JUNO I FACT SHEET
By Cliff Lethbridge
Juno I Explorer I On Launch Pad, Photo Courtesy U.S. Army
Classification: Space Launch Vehicle
Length: 68 feet, 7 inches
Diameter: 5 feet, 10 inches
Finspan: 13 feet
Date of First Cape Canaveral Launch: January 31, 1958
Date of Final Cape Canaveral Launch: October 22, 1958
Number of Cape Canaveral Launches: 6
Arguably one of the most significant space launch vehicles in the history of the U.S. space program, the Juno I was a modified Redstone MRBM designed specifically to carry lightweight payloads into low-Earth orbit. Although the Juno I was nearly identical to the Jupiter C research rocket from which it was adapted, the names Juno I and Jupiter C should not be interchanged, as is frequently the case. The Jupiter C, or Jupiter “Composite”, was used exclusively to perform re-entry tests of Jupiter IRBM nosecone technology. In this configuration, a powered fourth stage was not flown. Technically speaking, this made the Jupiter C a three-stage rocket. On the Juno I, an operational fourth stage was flown which remained attached to the satellite payload. Thus, Juno I is a name used to distinguish a vehicle used specifically to launch satellites.
Jupiter C had concluded its role in Jupiter component testing prior to the vehicle’s modification to satellite launcher. As a result, Jupiter C was officially renamed Juno at the request of Dr. William Pickering, head of the Jet Propulsion Laboratory, on November 18, 1957. In addition to distinguishing the rocket as a satellite launcher, the name Juno also served to divert attention away from the Jupiter IRBM program for which the Jupiter C was originally designed. The name Juno was later changed to Juno I to distinguish it from the Juno II. The Juno I was powered at liftoff by a single Rocketdyne engine capable of producing a thrust of 83,000 pounds. The engine burned liquid oxygen and Hydyne liquid fuel. Hydyne liquid fuel, a combination of 60% unsymmetrical dimethyl hydrazine (UDMH) and 40% diethylene-triamine, replaced alcohol previously used to power the Redstone first stage. This increased the first stage thrust by 8,000 pounds over the Jupiter C.
The Juno I second stage was a cluster of 11 Thiokol Baby Sergeant solid-fuel motors which produced a combined thrust of 16,500 pounds. The Juno I third stage was a cluster of three Thiokol Baby Sergeant solid-fuel motors producing a combined thrust of 5,400 pounds. One Thiokol Baby Sergeant solid-fuel motor, permanently attached to the satellite payload, made up the Juno I fourth stage. The fourth stage motor provided 1,800 pounds of thrust and accompanied the satellite payload into orbit. Each Baby Sergeant solid-fueled motor was 46 inches long by 6 inches wide. Each of the second and third stage Baby Sergeant motors burned 50 pounds of T17-E2 solid fuel. The fourth stage Baby Sergeant motor burned 50 pounds of JPL-532A solid fuel, a slightly more efficient fuel than that burned in the second and third stages. A distinctive rotating “tub” covered the clustered second and third stages, and was quite visible during liftoff and flight. It provided balance and stability to these stages during ascent.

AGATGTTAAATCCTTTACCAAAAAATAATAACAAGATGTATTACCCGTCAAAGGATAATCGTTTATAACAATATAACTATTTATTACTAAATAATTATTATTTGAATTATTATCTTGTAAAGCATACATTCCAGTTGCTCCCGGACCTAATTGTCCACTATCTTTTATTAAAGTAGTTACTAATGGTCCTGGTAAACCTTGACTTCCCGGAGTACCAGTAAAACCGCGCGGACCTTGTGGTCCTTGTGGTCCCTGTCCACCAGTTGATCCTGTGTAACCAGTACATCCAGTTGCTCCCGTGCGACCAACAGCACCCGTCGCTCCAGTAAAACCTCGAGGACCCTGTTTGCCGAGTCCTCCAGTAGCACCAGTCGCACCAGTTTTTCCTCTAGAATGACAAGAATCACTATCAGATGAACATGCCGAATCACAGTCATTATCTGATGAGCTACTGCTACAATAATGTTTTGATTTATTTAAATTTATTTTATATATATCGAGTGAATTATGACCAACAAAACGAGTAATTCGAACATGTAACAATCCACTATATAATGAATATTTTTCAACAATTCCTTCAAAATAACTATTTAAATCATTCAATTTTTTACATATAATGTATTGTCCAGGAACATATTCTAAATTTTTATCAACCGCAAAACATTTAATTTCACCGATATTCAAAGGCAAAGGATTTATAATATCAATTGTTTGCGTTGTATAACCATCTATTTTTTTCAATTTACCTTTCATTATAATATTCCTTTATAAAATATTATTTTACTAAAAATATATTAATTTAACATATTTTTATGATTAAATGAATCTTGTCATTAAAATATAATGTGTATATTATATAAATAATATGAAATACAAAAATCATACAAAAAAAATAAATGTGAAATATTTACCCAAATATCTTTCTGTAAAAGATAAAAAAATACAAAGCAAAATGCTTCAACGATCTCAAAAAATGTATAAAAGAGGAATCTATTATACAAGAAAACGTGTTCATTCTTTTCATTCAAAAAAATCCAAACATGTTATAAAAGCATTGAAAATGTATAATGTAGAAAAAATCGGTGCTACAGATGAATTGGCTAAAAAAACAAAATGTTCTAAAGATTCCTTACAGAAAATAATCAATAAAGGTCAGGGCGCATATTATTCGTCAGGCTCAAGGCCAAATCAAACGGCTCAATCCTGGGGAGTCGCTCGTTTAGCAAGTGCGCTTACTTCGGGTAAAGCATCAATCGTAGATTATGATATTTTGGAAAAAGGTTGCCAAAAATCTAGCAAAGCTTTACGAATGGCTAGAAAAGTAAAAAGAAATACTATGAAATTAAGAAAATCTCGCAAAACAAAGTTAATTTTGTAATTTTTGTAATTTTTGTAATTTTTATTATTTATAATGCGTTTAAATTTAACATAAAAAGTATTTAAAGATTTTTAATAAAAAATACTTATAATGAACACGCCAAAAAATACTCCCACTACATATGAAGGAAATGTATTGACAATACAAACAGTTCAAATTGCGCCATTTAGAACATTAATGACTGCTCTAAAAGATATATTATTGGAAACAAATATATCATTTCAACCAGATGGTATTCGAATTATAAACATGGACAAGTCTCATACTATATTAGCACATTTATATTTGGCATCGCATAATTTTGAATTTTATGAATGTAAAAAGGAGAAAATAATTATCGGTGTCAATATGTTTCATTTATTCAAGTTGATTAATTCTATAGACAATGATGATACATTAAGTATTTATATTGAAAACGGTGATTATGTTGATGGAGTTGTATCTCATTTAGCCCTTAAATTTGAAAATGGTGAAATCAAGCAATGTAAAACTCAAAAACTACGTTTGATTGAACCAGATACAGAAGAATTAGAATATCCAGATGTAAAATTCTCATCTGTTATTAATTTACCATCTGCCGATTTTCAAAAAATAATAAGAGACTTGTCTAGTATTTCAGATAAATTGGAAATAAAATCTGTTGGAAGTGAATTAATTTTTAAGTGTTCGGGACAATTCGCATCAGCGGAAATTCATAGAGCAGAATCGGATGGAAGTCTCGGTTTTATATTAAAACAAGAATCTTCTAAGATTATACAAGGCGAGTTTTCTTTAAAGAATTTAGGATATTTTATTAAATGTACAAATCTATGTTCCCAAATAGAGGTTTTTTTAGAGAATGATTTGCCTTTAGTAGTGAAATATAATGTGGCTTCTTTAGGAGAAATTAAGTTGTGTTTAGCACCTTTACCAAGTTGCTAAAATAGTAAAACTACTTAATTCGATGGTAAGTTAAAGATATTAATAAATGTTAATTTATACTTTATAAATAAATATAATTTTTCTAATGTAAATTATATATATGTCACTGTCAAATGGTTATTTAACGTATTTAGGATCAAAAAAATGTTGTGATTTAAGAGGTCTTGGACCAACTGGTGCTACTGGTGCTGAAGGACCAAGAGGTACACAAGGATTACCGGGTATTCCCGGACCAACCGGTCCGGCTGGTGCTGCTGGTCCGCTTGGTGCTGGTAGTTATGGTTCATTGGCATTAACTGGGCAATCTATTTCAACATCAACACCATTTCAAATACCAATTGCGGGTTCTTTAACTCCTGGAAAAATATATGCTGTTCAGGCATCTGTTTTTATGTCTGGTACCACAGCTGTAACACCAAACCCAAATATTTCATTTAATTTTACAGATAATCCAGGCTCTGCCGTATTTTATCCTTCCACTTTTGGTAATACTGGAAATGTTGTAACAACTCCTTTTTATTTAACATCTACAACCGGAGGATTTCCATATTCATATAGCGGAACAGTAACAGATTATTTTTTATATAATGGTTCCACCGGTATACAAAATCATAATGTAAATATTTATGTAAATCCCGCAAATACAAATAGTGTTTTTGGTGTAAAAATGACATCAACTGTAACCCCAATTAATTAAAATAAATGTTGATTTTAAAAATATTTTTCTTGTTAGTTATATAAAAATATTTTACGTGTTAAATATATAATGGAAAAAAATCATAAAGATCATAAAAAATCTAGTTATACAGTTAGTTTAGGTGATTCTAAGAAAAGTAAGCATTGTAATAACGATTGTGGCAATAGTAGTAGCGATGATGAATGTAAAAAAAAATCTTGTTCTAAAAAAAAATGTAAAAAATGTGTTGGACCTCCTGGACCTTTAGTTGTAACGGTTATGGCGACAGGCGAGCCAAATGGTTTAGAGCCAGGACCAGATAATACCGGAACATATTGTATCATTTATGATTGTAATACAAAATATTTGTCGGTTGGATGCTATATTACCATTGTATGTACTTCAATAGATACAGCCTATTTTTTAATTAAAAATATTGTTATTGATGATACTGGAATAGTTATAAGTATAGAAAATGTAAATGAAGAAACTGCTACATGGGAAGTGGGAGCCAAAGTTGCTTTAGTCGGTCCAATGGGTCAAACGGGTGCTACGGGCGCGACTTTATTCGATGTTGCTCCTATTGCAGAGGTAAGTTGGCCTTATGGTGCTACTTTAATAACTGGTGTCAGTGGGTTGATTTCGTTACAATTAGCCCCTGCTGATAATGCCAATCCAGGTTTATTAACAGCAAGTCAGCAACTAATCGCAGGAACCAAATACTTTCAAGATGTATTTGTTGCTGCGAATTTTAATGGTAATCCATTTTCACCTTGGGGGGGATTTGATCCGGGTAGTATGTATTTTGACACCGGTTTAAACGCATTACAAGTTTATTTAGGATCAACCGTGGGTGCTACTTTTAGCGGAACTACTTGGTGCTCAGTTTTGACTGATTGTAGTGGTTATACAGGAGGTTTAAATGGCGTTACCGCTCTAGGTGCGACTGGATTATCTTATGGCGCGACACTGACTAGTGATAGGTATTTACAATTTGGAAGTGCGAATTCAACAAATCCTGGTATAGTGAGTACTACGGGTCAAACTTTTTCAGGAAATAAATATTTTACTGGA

Following launch, the first stage engine burned for about 155 seconds. After first stage burnout and separation, the clustered upper stages were allowed to coast to their highest altitude. Once the highest altitude was achieved, the upper stages were sequentially fired. The second stage was fired for about six seconds, followed by a two second pause to allow separation. The third stage was then fired for about six seconds, followed by a two second pause to allow separation. Finally, the fourth stage was fired for about six seconds to carry the attached satellite payload into orbit. Payloads carried by the Juno I typically weighed about 30 pounds.
Following scrubs on January 29 and January 30, a Juno I bearing the letters “UE” (Redstone #29; see Jupiter C) successfully launched Explorer I, the first U.S. satellite. The Juno I was launched from Cape Canaveral Launch Pad 26A at 10:48 p.m. EST on January 31, 1958. This was followed by five more Juno I satellite launch attempts. A Juno I bearing the letters “UV” (Redstone #26) was launched from Cape Canaveral Launch Pad 26A on March 5, 1958. The fourth stage failed to fire in this unsuccessful attempt to launch Explorer II. A Juno I bearing the letters “UT” (Redstone #24) was launched from Cape Canaveral Launch Pad 5 on March 26, 1958. This Juno I successfully carried Explorer III into orbit. A Juno I bearing the letters “TT” (Redstone #44) launched from Cape Canaveral Launch Pad 5 on July 26, 1958 successfully carried Explorer IV into orbit.
The last two Juno I launches were failures. A Juno I bearing the letters “TI” (Redstone #47) launched from Cape Canaveral Launch Pad 5 on August 24, 1958 failed to carry Explorer V into orbit when the Redstone booster bumped the upper stages, sending them out of control. Finally, a Juno I bearing the letters “HE” (Redstone #49 should have been lettered “TE” according to code, but “HE” was used instead) was launched from Cape Canaveral Launch Pad 5 on October 22, 1958. The upper stage clusters broke off in an unsuccessful attempt to deploy the Beacon I balloon-type satellite.
Juno I Explorer I Launch, Photo Courtesy U.S. Army